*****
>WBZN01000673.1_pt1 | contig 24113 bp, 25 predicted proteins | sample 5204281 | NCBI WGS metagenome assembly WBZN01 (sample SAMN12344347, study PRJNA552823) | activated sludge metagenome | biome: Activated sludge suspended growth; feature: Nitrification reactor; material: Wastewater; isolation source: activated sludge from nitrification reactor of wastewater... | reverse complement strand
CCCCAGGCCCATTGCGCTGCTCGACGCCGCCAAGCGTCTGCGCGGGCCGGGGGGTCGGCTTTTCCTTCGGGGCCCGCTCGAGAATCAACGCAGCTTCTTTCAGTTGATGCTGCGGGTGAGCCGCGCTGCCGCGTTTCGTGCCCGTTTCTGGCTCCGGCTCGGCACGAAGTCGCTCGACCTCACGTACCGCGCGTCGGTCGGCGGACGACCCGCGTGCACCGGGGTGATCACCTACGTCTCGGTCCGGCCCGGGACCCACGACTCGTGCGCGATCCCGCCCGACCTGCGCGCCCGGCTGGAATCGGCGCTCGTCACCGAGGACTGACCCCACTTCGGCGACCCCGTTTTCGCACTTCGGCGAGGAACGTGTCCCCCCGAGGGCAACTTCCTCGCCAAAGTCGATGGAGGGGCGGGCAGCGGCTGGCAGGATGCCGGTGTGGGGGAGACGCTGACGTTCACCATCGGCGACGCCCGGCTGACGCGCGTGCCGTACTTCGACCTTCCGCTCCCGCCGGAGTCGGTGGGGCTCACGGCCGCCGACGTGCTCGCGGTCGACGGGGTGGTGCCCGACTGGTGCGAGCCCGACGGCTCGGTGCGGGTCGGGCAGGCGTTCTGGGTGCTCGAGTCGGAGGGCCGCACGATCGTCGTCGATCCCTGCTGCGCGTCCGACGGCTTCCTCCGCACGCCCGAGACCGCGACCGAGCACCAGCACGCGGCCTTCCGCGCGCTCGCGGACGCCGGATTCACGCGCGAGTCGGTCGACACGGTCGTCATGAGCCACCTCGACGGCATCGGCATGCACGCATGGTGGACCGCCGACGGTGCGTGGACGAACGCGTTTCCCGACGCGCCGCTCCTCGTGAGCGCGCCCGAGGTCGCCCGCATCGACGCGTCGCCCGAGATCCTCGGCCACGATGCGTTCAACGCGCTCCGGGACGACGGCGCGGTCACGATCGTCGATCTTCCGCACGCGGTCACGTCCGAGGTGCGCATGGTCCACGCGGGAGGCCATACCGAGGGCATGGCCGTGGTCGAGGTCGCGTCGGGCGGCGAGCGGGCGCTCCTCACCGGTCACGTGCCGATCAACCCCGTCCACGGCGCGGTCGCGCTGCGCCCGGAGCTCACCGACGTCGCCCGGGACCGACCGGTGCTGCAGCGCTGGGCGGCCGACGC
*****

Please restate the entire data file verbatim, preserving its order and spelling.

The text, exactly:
>WBZN01000673.1_pt1 | contig 24113 bp, 25 predicted proteins | sample 5204281 | NCBI WGS metagenome assembly WBZN01 (sample SAMN12344347, study PRJNA552823) | activated sludge metagenome | biome: Activated sludge suspended growth; feature: Nitrification reactor; material: Wastewater; isolation source: activated sludge from nitrification reactor of wastewater... | reverse complement strand
CCCCAGGCCCATTGCGCTGCTCGACGCCGCCAAGCGTCTGCGCGGGCCGGGGGGTCGGCTTTTCCTTCGGGGCCCGCTCGAGAATCAACGCAGCTTCTTTCAGTTGATGCTGCGGGTGAGCCGCGCTGCCGCGTTTCGTGCCCGTTTCTGGCTCCGGCTCGGCACGAAGTCGCTCGACCTCACGTACCGCGCGTCGGTCGGCGGACGACCCGCGTGCACCGGGGTGATCACCTACGTCTCGGTCCGGCCCGGGACCCACGACTCGTGCGCGATCCCGCCCGACCTGCGCGCCCGGCTGGAATCGGCGCTCGTCACCGAGGACTGACCCCACTTCGGCGACCCCGTTTTCGCACTTCGGCGAGGAACGTGTCCCCCCGAGGGCAACTTCCTCGCCAAAGTCGATGGAGGGGCGGGCAGCGGCTGGCAGGATGCCGGTGTGGGGGAGACGCTGACGTTCACCATCGGCGACGCCCGGCTGACGCGCGTGCCGTACTTCGACCTTCCGCTCCCGCCGGAGTCGGTGGGGCTCACGGCCGCCGACGTGCTCGCGGTCGACGGGGTGGTGCCCGACTGGTGCGAGCCCGACGGCTCGGTGCGGGTCGGGCAGGCGTTCTGGGTGCTCGAGTCGGAGGGCCGCACGATCGTCGTCGATCCCTGCTGCGCGTCCGACGGCTTCCTCCGCACGCCCGAGACCGCGACCGAGCACCAGCACGCGGCCTTCCGCGCGCTCGCGGACGCCGGATTCACGCGCGAGTCGGTCGACACGGTCGTCATGAGCCACCTCGACGGCATCGGCATGCACGCATGGTGGACCGCCGACGGTGCGTGGACGAACGCGTTTCCCGACGCGCCGCTCCTCGTGAGCGCGCCCGAGGTCGCCCGCATCGACGCGTCGCCCGAGATCCTCGGCCACGATGCGTTCAACGCGCTCCGGGACGACGGCGCGGTCACGATCGTCGATCTTCCGCACGCGGTCACGTCCGAGGTGCGCATGGTCCACGCGGGAGGCCATACCGAGGGCATGGCCGTGGTCGAGGTCGCGTCGGGCGGCGAGCGGGCGCTCCTCACCGGTCACGTGCCGATCAACCCCGTCCACGGCGCGGTCGCGCTGCGCCCGGAGCTCACCGACGTCGCCCGGGACCGACCGGTGCTGCAGCGCTGGGCGGCCGACGC